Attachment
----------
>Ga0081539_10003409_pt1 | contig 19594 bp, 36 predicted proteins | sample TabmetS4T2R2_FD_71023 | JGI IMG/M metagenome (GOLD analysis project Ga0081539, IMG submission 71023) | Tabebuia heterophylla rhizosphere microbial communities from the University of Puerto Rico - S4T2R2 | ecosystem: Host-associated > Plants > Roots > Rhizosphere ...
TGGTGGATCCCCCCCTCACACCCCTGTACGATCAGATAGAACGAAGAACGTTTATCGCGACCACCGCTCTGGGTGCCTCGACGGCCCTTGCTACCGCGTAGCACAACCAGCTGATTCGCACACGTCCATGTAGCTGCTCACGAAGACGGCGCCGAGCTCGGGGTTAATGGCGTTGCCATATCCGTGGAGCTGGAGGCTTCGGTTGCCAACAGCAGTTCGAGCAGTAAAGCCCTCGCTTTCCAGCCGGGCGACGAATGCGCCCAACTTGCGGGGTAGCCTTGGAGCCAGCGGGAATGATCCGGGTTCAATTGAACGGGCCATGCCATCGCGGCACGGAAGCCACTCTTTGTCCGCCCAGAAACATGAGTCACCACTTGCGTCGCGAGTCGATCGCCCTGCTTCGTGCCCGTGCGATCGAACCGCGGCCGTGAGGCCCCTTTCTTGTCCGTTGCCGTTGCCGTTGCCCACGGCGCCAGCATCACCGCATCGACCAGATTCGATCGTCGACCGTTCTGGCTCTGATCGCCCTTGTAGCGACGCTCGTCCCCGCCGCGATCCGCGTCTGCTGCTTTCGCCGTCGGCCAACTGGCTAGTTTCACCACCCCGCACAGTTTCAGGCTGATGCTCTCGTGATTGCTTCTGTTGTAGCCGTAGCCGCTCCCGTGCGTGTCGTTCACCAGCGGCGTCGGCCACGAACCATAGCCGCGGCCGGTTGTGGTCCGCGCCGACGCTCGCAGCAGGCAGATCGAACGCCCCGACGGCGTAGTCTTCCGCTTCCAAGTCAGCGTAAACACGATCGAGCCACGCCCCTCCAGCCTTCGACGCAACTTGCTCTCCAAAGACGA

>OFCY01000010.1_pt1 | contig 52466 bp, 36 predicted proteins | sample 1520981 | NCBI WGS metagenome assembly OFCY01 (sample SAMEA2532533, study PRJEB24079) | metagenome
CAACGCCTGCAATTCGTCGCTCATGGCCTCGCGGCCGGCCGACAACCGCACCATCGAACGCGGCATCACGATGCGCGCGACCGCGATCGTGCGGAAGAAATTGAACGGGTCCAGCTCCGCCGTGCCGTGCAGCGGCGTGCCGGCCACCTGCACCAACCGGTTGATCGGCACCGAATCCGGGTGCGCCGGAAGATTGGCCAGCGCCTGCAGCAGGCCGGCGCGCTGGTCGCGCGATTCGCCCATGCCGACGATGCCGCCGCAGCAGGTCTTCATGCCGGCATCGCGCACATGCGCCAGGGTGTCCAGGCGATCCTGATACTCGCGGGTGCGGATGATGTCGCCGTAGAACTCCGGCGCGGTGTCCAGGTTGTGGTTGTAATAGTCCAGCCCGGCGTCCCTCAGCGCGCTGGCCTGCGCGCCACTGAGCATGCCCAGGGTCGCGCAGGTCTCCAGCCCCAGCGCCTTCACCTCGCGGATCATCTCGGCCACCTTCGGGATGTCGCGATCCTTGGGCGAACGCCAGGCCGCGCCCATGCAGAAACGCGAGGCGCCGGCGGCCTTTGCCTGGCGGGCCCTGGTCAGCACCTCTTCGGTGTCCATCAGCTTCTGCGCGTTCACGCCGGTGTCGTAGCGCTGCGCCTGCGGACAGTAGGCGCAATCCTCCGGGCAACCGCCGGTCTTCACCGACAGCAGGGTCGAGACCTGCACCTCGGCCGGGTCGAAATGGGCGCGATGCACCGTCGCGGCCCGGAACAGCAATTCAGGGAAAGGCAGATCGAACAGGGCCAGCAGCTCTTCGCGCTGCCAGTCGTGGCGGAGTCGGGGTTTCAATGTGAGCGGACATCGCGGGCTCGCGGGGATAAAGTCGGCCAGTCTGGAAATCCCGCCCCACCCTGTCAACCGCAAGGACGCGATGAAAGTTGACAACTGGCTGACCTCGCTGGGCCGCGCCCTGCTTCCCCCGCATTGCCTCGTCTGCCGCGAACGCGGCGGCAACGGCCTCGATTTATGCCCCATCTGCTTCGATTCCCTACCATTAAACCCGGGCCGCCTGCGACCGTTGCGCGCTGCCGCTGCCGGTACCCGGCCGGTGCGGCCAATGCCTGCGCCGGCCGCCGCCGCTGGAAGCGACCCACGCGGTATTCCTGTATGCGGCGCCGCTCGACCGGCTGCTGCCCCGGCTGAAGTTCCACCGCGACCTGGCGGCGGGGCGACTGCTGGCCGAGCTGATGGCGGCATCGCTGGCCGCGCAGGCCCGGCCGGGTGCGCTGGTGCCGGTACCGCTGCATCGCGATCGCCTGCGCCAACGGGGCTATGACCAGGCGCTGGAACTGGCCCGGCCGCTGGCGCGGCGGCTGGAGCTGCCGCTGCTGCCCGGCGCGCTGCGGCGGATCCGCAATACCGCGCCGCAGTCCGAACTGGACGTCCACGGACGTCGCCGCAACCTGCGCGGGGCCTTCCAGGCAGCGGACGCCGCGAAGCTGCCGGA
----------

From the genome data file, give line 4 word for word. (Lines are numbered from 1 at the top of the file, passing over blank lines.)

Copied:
CAACGCCTGCAATTCGTCGCTCATGGCCTCGCGGCCGGCCGACAACCGCACCATCGAACGCGGCATCACGATGCGCGCGACCGCGATCGTGCGGAAGAAATTGAACGGGTCCAGCTCCGCCGTGCCGTGCAGCGGCGTGCCGGCCACCTGCACCAACCGGTTGATCGGCACCGAATCCGGGTGCGCCGGAAGATTGGCCAGCGCCTGCAGCAGGCCGGCGCGCTGGTCGCGCGATTCGCCCATGCCGACGATGCCGCCGCAGCAGGTCTTCATGCCGGCATCGCGCACATGCGCCAGGGTGTCCAGGCGATCCTGATACTCGCGGGTGCGGATGATGTCGCCGTAGAACTCCGGCGCGGTGTCCAGGTTGTGGTTGTAATAGTCCAGCCCGGCGTCCCTCAGCGCGCTGGCCTGCGCGCCACTGAGCATGCCCAGGGTCGCGCAGGTCTCCAGCCCCAGCGCCTTCACCTCGCGGATCATCTCGGCCACCTTCGGGATGTCGCGATCCTTGGGCGAACGCCAGGCCGCGCCCATGCAGAAACGCGAGGCGCCGGCGGCCTTTGCCTGGCGGGCCCTGGTCAGCACCTCTTCGGTGTCCATCAGCTTCTGCGCGTTCACGCCGGTGTCGTAGCGCTGCGCCTGCGGACAGTAGGCGCAATCCTCCGGGCAACCGCCGGTCTTCACCGACAGCAGGGTCGAGACCTGCACCTCGGCCGGGTCGAAATGGGCGCGATGCACCGTCGCGGCCCGGAACAGCAATTCAGGGAAAGGCAGATCGAACAGGGCCAGCAGCTCTTCGCGCTGCCAGTCGTGGCGGAGTCGGGGTTTCAATGTGAGCGGACATCGCGGGCTCGCGGGGATAAAGTCGGCCAGTCTGGAAATCCCGCCCCACCCTGTCAACCGCAAGGACGCGATGAAAGTTGACAACTGGCTGACCTCGCTGGGCCGCGCCCTGCTTCCCCCGCATTGCCTCGTCTGCCGCGAACGCGGCGGCAACGGCCTCGATTTATGCCCCATCTGCTTCGATTCCCTACCATTAAACCCGGGCCGCCTGCGACCGTTGCGCGCTGCCGCTGCCGGTACCCGGCCGGTGCGGCCAATGCCTGCGCCGGCCGCCGCCGCTGGAAGCGACCCACGCGGTATTCCTGTATGCGGCGCCGCTCGACCGGCTGCTGCCCCGGCTGAAGTTCCACCGCGACCTGGCGGCGGGGCGACTGCTGGCCGAGCTGATGGCGGCATCGCTGGCCGCGCAGGCCCGGCCGGGTGCGCTGGTGCCGGTACCGCTGCATCGCGATCGCCTGCGCCAACGGGGCTATGACCAGGCGCTGGAACTGGCCCGGCCGCTGGCGCGGCGGCTGGAGCTGCCGCTGCTGCCCGGCGCGCTGCGGCGGATCCGCAATACCGCGCCGCAGTCCGAACTGGACGTCCACGGACGTCGCCGCAACCTGCGCGGGGCCTTCCAGGCAGCGGACGCCGCGAAGCTGCCGGA